It appeared that all the other avo fans were aged between 25 and 35. There was an even gender split, a mix of party dresses and workout wear, and happily, not everyone was white (I had been worried about this). However, it was easy to imagine every single person carrying a Michael Kors tote. I spoke to the couple to my right about brunch culture, and they theorised that it’s a big part of the wellness trend - you exercise on a Sunday morning, and then you go and eat eggs. (The couple implied that they were more disappointed by the lack of eggs on the menu than they were excited about the presence of avocado.) What was the ratio of workouts to hangovers in the room? 40-60, they suggested. At our end of the table, it was 50-50. As for me, I was just fighting the temptation to get a carry out from the Papa John’s around the corner.

The girl on my left was a recent vegan who had made her own avocado chocolate mousse the night before, such was her avo fandom. She was also doing the neatest colouring I had ever seen, and I watched with envy as I made a scribbly mess of an avocado pit with a green crayon. “I think coconut is going to be the next pop up trend, the next big thing,” she suggested. “It’s funny, I grew up with it, my parents put it in everything - and now it’s absolutely everywhere, in food and beauty products. I’m actually allergic - but I love it so much that I take an antihistamine before I eat.”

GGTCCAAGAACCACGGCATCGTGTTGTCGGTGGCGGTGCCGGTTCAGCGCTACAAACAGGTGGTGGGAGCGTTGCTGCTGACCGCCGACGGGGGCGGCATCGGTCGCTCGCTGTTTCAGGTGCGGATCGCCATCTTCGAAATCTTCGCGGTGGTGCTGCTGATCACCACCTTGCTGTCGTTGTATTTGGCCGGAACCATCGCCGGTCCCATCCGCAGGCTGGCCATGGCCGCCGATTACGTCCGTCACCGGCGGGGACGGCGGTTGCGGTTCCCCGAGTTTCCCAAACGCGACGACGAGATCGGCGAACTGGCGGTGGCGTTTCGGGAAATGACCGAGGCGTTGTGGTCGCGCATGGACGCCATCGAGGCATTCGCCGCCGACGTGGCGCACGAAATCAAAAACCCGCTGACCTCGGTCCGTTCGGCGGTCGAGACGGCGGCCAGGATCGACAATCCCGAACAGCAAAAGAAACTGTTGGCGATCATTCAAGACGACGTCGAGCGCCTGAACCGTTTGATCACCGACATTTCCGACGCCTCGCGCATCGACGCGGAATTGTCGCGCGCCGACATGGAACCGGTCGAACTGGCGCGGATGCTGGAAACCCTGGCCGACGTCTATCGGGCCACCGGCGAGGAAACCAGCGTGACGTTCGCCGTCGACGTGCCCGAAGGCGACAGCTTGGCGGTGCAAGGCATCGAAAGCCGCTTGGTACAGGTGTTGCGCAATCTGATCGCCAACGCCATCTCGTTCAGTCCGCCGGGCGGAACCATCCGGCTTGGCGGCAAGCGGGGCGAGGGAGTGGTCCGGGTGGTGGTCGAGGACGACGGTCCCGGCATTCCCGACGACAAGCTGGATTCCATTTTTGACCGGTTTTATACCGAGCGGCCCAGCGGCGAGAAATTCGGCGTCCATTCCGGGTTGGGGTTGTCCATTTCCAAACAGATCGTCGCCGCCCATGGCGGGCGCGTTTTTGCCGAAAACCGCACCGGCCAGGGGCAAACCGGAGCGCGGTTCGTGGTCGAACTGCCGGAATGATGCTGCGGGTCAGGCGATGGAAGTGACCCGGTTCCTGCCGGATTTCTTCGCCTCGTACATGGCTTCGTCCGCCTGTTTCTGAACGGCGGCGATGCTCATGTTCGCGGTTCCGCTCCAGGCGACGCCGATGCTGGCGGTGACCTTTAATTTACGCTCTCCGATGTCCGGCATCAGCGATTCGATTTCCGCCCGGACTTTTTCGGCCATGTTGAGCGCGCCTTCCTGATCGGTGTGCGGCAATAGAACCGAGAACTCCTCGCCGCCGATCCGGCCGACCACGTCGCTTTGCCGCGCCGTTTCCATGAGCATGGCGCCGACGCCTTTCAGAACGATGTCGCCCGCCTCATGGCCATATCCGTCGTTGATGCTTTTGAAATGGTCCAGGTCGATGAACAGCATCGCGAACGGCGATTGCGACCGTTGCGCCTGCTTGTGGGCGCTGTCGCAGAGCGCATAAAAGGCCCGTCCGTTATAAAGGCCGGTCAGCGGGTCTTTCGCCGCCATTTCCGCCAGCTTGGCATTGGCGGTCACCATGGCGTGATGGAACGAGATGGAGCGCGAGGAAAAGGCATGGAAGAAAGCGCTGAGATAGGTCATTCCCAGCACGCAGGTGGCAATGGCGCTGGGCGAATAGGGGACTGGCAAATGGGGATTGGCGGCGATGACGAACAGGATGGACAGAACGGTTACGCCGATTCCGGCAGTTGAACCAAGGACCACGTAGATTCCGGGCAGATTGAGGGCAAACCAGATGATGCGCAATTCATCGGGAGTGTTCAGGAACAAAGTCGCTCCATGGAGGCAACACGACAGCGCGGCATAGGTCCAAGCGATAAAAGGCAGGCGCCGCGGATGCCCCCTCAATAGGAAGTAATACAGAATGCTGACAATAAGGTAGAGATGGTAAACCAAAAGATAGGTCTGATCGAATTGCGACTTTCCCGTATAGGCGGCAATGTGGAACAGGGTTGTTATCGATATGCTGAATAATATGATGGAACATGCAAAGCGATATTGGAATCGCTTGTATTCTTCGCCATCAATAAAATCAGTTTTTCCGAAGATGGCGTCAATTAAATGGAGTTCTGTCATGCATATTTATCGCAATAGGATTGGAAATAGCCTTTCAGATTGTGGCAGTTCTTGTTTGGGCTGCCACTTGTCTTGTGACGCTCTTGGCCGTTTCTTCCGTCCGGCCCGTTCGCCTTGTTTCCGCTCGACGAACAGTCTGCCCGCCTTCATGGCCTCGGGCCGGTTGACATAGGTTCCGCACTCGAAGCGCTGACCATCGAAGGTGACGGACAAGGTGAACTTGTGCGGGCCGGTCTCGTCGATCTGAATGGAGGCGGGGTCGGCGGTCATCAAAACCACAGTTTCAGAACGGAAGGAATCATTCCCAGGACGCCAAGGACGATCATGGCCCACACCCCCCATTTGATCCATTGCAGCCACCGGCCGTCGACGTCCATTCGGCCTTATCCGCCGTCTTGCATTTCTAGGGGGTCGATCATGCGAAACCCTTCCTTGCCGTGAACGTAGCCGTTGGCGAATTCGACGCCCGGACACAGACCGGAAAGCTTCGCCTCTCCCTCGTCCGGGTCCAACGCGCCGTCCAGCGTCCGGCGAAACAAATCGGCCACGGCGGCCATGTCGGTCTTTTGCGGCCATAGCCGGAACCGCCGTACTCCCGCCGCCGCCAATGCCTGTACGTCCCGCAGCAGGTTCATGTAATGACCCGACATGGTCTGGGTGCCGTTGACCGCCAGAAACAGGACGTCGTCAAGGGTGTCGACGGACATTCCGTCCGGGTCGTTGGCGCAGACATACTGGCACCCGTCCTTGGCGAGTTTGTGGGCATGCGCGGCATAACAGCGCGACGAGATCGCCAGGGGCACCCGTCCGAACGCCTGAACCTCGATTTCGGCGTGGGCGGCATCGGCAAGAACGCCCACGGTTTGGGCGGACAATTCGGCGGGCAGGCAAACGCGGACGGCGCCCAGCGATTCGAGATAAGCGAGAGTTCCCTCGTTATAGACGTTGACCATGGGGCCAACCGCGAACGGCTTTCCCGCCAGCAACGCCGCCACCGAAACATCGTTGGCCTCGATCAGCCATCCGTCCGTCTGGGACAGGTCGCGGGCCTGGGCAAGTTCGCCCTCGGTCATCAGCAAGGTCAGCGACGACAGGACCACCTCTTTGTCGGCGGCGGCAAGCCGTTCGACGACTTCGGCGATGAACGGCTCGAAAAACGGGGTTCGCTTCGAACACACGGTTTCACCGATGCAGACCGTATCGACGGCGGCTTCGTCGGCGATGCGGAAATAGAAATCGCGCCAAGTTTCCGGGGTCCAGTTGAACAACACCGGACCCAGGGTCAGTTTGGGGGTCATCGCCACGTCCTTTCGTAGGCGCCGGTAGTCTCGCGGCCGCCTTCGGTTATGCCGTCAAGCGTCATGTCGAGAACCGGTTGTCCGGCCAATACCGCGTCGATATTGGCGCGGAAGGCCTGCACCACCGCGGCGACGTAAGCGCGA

We talk a bit about the fact that £55 for brunch is a bit steep, but we admit that we’re both in the same situation - Londoners in our early thirties who will only ever be in a position to buy property if we befriend some oligarch who is doing a Brewster’s Millions - and we’ve made peace with the fact that if we have any spare cash, we might as well spend it on having a nice time. It’s worth pointing out that this is an expensive event, but you get a lot of beautifully crafted bang for your buck. It doesn’t feel like paying a heavy markup to see a stranger add cereal to milk, or spending the best part of £100 to watch unpaid actors getting dressed up to make you watch a film in a big shed.